Edwards' Agenda: Pay Hikes, Minimum Wage, No Special Session
BATON ROUGE, La. (AP) — Gov. John Bel Edwards previewed a 2019 Louisiana legislative agenda Monday that features a few new items, several repeat proposals and a pledge that he won't call any special sessions during this election year.
Pay raises at public schools, a minimum wage increase, equal pay laws and health care protections are on the Democratic governor's to-do list as he seeks re-election to a second term this fall. Attempts to roll back last year's seven-year sales tax renewal won't have Edwards' backing.
And after calling seven special sessions over his first three years in office, Edwards expects to return to the regular legislative calendar this year. Louisiana's budget has stabilized, he said, and special sessions to address financial gaps aren't needed.
"In 2019, it is my intention not to have a single special session of the Legislature. That should be doable," the governor told the Press Club of Baton Rouge, to applause.
Top priority for Edwards when lawmakers return for their two-month regular session in April will be pay raises for public school teachers and support workers, along with block grant increases to school districts.
The proposal, which he described as the first year of a three-year plan to raise salaries to the Southern average, includes a $1,000 pay raise for teachers and certificated personnel such as school counselors and a $500 increase for support staff such as cafeteria workers. The proposed raises — along with additional block grant increases to districts — are expected to cost about $135 million in the 2019-20 budget year.
"Pay increases will help recruit talented teachers and make Louisiana more competitive relative to other (Southern) states and improve educational outcomes in Louisiana, because the number one ingredient to quality education is to have a highly professional, motivated teacher in every single classroom," he said.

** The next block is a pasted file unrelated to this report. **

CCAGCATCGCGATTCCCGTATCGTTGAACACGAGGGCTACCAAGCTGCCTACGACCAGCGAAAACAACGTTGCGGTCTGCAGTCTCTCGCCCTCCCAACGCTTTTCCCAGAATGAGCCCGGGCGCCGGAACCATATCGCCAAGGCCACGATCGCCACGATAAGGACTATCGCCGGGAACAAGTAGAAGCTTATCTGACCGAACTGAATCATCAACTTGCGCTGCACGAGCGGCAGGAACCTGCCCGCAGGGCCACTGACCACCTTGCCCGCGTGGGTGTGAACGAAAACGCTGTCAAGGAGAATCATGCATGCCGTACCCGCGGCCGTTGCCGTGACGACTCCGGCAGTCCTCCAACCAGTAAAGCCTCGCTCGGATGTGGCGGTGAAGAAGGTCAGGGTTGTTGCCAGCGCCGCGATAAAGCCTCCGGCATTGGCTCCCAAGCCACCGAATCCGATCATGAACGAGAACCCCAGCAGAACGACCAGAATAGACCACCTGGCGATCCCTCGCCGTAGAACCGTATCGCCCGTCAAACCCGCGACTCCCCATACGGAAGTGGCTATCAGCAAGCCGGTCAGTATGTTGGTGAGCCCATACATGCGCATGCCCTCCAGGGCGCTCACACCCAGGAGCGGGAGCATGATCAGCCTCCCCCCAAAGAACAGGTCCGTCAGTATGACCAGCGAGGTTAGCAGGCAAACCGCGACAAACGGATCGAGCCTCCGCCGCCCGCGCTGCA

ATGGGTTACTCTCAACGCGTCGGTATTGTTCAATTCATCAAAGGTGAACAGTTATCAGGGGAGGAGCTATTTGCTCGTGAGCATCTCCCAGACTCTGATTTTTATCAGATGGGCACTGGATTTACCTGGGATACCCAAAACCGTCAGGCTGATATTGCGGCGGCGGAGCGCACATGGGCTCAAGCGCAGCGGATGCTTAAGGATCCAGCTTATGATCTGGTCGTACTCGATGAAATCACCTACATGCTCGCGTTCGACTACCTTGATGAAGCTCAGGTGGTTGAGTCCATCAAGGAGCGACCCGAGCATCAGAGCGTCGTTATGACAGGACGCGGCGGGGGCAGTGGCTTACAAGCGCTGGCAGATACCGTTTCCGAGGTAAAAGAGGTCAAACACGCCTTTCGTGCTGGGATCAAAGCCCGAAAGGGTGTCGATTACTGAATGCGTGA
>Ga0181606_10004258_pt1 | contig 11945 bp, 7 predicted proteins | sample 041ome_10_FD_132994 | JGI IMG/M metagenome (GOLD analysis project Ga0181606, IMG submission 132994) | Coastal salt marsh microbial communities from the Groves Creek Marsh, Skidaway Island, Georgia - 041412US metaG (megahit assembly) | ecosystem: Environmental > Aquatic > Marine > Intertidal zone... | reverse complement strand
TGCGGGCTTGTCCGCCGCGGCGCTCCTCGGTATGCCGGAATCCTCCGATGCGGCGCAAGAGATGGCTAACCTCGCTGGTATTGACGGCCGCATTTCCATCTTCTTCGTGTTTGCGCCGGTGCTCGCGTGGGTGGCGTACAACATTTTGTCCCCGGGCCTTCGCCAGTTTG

A teacher pay raise appears to have widespread support among lawmakers, though with disagreements about who should be included. House Republican leaders, however, have stalled the income forecast changes that Edwards hoped would pay for the raises, saying the state's economy remains fragile and it's too soon to boost the forecast. Another forecasting meeting is expected Jan. 17 to revisit the debate.
Edwards also said he'll try again to raise Louisiana's minimum wage and enact equal pay requirements on private industry, despite three years of rejection from the majority-Republican House and Senate. Business lobbying groups strongly oppose the proposals.
The makeup of the House committee that reviews such legislation hasn't changed, making passage of the employment law changes unlikely.
"Their unreasonableness on this will not deter me," Edwards said.
Also on the agenda, Edwards said he will ask lawmakers to prohibit health insurers from refusing coverage to people because of their medical conditions. That's aimed at duplicating a provision of the federal health care overhaul that is threatened by litigation.
Though the governor didn't include legalization of sports betting on his list Monday, Edwards said he would support that.
Seven states currently offer sports gambling, and more are expected to consider measures to permit it this year. Louisiana lawmakers spurned similar legislation in 2018, but supporters of the gambling expansion hope a U.S. Supreme Court decision allowing sports betting could change minds.
Edwards didn't spell out what he'd support, but said he thinks the activity would help Louisiana's casinos remain competitive with casinos in neighboring Mississippi, where sports wagering is legal.
By AP reporter Melinda Deslatte